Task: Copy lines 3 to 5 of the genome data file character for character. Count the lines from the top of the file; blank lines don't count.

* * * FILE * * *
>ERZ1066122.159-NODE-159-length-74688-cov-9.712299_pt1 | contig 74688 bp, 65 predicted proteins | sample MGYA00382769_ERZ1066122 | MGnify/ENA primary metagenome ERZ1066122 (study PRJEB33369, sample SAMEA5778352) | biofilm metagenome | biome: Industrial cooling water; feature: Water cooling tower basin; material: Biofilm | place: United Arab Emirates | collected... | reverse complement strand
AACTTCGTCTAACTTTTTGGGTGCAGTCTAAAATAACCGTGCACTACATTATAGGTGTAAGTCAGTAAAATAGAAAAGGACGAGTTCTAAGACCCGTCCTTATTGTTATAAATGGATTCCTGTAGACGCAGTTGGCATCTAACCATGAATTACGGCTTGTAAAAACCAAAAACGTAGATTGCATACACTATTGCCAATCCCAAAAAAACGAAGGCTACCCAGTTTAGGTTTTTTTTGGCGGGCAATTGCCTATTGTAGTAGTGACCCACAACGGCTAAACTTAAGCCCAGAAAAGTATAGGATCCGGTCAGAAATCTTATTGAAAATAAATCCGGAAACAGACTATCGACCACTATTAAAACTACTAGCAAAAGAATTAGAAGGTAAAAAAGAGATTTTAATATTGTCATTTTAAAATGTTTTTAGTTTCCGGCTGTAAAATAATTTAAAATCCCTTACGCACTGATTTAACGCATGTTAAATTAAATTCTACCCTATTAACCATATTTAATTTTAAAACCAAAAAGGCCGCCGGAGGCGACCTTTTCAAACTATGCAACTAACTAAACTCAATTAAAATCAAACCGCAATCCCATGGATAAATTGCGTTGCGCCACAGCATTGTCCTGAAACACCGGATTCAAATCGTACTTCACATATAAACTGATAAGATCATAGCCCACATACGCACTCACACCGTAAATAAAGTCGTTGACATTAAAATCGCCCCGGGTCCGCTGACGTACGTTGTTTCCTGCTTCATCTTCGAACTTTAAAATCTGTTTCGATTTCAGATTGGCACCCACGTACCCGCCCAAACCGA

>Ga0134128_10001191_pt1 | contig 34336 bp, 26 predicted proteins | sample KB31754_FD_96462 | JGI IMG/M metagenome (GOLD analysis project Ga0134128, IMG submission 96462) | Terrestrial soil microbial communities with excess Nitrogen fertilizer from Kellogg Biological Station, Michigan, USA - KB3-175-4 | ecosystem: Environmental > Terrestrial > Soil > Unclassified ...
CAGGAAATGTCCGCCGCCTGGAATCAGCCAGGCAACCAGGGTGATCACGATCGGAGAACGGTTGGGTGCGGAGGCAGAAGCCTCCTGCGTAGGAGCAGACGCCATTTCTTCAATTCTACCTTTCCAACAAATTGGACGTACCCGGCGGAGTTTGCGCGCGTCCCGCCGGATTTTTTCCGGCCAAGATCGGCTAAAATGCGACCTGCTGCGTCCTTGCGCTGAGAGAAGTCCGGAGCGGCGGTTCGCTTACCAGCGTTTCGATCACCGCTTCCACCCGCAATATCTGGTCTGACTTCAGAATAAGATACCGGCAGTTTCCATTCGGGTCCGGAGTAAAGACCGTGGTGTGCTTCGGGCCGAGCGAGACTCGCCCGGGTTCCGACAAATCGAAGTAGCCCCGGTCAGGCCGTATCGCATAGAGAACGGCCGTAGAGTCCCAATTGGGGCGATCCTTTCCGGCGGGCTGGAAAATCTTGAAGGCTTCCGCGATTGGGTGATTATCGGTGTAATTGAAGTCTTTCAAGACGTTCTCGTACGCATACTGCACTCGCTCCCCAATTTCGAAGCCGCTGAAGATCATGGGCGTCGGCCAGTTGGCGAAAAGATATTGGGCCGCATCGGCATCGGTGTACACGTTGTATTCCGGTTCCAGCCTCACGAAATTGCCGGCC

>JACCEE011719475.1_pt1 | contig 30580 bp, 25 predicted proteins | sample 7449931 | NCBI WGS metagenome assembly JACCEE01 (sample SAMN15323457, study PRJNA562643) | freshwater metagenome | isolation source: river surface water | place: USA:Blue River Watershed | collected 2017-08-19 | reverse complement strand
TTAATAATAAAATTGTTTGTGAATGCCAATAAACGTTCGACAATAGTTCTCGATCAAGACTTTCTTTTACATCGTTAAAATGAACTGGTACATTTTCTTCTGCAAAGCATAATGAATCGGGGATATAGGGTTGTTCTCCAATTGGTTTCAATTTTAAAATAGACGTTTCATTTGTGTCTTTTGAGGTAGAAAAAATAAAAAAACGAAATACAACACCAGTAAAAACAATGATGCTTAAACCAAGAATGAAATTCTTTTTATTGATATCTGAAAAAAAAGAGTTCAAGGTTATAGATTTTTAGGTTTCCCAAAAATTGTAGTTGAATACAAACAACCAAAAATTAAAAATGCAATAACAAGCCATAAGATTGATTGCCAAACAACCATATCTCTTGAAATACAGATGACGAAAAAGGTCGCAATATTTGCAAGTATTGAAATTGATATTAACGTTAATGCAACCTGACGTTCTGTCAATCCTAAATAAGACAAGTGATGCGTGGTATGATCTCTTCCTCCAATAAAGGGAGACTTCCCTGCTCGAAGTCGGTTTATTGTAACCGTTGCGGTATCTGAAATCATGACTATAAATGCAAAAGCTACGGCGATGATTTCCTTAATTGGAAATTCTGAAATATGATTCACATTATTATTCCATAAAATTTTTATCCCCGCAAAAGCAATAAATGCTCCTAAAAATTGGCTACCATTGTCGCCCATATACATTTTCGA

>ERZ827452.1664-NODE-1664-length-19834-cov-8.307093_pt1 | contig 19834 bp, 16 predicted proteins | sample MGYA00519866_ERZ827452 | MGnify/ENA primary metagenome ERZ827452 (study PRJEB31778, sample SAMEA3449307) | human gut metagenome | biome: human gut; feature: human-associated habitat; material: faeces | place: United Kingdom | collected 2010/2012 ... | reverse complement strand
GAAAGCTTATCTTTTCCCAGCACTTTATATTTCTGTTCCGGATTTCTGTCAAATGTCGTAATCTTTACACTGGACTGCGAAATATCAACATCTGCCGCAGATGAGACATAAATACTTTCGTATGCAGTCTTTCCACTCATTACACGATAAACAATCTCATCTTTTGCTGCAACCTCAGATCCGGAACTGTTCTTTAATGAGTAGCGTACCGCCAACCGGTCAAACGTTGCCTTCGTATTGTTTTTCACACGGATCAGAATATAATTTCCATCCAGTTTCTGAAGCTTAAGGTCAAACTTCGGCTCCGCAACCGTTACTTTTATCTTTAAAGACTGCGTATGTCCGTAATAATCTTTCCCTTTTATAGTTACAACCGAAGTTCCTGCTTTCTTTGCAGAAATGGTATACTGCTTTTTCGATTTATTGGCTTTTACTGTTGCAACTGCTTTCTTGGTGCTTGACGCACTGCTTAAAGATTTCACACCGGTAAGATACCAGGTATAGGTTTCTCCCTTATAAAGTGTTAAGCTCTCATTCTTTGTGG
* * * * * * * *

>Ga0134128_10001191_pt1 | contig 34336 bp, 26 predicted proteins | sample KB31754_FD_96462 | JGI IMG/M metagenome (GOLD analysis project Ga0134128, IMG submission 96462) | Terrestrial soil microbial communities with excess Nitrogen fertilizer from Kellogg Biological Station, Michigan, USA - KB3-175-4 | ecosystem: Environmental > Terrestrial > Soil > Unclassified ...
CAGGAAATGTCCGCCGCCTGGAATCAGCCAGGCAACCAGGGTGATCACGATCGGAGAACGGTTGGGTGCGGAGGCAGAAGCCTCCTGCGTAGGAGCAGACGCCATTTCTTCAATTCTACCTTTCCAACAAATTGGACGTACCCGGCGGAGTTTGCGCGCGTCCCGCCGGATTTTTTCCGGCCAAGATCGGCTAAAATGCGACCTGCTGCGTCCTTGCGCTGAGAGAAGTCCGGAGCGGCGGTTCGCTTACCAGCGTTTCGATCACCGCTTCCACCCGCAATATCTGGTCTGACTTCAGAATAAGATACCGGCAGTTTCCATTCGGGTCCGGAGTAAAGACCGTGGTGTGCTTCGGGCCGAGCGAGACTCGCCCGGGTTCCGACAAATCGAAGTAGCCCCGGTCAGGCCGTATCGCATAGAGAACGGCCGTAGAGTCCCAATTGGGGCGATCCTTTCCGGCGGGCTGGAAAATCTTGAAGGCTTCCGCGATTGGGTGATTATCGGTGTAATTGAAGTCTTTCAAGACGTTCTCGTACGCATACTGCACTCGCTCCCCAATTTCGAAGCCGCTGAAGATCATGGGCGTCGGCCAGTTGGCGAAAAGATATTGGGCCGCATCGGCATCGGTGTACACGTTGTATTCCGGTTCCAGCCTCACGAAATTGCCGGCC

>JACCEE011719475.1_pt1 | contig 30580 bp, 25 predicted proteins | sample 7449931 | NCBI WGS metagenome assembly JACCEE01 (sample SAMN15323457, study PRJNA562643) | freshwater metagenome | isolation source: river surface water | place: USA:Blue River Watershed | collected 2017-08-19 | reverse complement strand